I bought a Barnes & Noble Nook HD+ tablet in December, and fitted it with a 32 GB Micro SD card.  That is a LONG way from filling up – the only files that take up any sizable room are HD movies I download for rentals (about 6 – 7 GB per movie).

You can buy 64 GB and even 128 GB flash drives now at reasonable prices. For those crazy enough to want one, you can pick up a 500 GB thumb drive for about $300 now. Of course, you can also purchase a 1 TB Western Digital MyBook for backups at a cost of just $129.95, or a Toshiba 2 TB portable HDD for less than $200.

Hardware is cheap, and anyone can make it.

 

Dock an Asus smart phone in the back of this tablet, and you have an 8-inch phone/tablet, or

Plug an Asus smart phone in the back of this tablet, and you have an 8-inch HD phone/tablet, or “phablet” – a great example of a market-disrupting, multifunction CE product.

 

The trend towards multifunction CE devices has also put a few product categories on the endangered species list. Shipments of point-and-shoot and DSLR camera declined markedly in 2011 when compared to 2010, a trend that is expected to repeat when 2012’s numbers are tallied.

The culprit? Mobile phones and tablets. Sure, they don’t have optical zoom lenses. And their image resolution still isn’t on a par with the best DSLRs and point-and-shoots. But that makes no difference to the average consumer, who is often pleasantly surprised to see just how well his or her smart phone takes HD-resolution pictures.

Last year, Canon and Nikon even introduced several models of DSLRs and pocket cameras with built-in WiFi and the Android operating system, just so people could take photos and instantly share them with friends. As far as I can tell, these products aren’t doing much to stem the decline in camera sales. After all, you can’t make phone calls or send texts with these cameras.

Nonetheless, prices for cameras have dropped to all-time lows. A nice compact point-and-shoot can be yours for less than $100, while a 16 megapixel model with 14x optical zoom and the ability to shoot 1080p/30 videos will run about $200. (As a point of reference, Canon’s first 5D-series DSLRs could shoot 3 frames per second in 2005 and cost $3,300.)

Hardware is cheap, and anyone can make it.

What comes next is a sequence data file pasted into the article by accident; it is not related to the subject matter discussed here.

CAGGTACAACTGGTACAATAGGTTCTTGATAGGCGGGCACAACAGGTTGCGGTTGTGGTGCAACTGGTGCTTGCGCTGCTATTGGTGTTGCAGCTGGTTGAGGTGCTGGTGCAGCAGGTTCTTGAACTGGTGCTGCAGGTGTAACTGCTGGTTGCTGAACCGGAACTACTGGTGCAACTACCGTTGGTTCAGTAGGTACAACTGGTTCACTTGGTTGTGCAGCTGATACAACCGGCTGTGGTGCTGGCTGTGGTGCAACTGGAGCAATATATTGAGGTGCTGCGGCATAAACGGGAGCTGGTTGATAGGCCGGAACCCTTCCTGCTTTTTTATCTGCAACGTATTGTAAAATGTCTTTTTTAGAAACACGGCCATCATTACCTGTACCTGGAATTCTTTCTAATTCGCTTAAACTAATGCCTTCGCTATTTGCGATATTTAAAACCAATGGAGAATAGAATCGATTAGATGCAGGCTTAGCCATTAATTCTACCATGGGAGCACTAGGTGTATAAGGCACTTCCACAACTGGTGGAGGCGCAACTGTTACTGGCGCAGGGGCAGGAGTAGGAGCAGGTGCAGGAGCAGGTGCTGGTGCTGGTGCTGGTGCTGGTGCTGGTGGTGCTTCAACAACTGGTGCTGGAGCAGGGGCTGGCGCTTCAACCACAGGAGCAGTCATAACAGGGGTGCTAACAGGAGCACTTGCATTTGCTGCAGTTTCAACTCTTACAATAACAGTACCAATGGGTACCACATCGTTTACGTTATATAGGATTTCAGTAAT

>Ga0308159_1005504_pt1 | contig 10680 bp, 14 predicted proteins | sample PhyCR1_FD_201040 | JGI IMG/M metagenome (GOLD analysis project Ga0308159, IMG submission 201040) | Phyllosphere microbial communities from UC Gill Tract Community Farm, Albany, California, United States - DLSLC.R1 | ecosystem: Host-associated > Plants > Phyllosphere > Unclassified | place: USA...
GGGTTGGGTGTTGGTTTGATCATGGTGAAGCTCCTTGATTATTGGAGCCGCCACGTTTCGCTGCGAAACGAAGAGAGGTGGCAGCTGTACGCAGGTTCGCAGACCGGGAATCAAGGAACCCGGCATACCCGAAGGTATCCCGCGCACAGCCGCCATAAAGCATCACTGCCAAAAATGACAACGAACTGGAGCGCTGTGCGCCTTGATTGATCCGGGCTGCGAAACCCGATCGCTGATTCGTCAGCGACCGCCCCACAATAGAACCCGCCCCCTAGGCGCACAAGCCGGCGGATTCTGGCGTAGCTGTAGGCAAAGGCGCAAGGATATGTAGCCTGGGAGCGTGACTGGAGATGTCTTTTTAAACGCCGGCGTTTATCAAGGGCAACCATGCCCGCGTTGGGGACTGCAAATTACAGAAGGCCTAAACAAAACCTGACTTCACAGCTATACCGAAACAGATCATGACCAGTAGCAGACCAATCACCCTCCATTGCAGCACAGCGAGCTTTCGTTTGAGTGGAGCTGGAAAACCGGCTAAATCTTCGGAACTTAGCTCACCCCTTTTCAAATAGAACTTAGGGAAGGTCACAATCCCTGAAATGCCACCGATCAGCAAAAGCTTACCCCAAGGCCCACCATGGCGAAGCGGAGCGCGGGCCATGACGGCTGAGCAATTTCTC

Who needs a dedicated game controller? Just use your smart phone, through its MHL connector, to do the job.

Who needs a dedicated game controller? Just use your smart phone, through its MHL connector, to do the job.

 

Even though consumers haven’t swarmed to “smart” TV functions, they do like their streaming – and Netflix is now the largest pay TV system operator in the United States, with over 25 million subscribers (yes, more than Comcast). With an ever-increasing number of viewers watching video on tablets, notebooks, and through Internet connectivity boxes like Apple TV, Boxee, and Roku, we’re seeing the leading edge of a shift in how TV shows and movies are accessed.

The phenomenon of “cord-cutting” is not new – mainstream publications have been following it for some time. But there’s evidence that the trend is accelerating, driven by ever-higher costs for pay TV subscriptions that are running above the annual rate of inflation.

And it’s Generation Y that is taking the lead here, preferring to watch episodes of popular TV shows after they become available for download or streaming at Amazon, Hulu, Vudu, Netflix, and on network Web sites. That is carrying time-shifting to an extreme, but it’s all in the name of economy.

Now, the traditional pay TV systems will tell you that cord-cutting is an aberration; a short-lived phenomenon that will run its course once younger people get married, form households, have children, and change to more traditional cable or satellite service.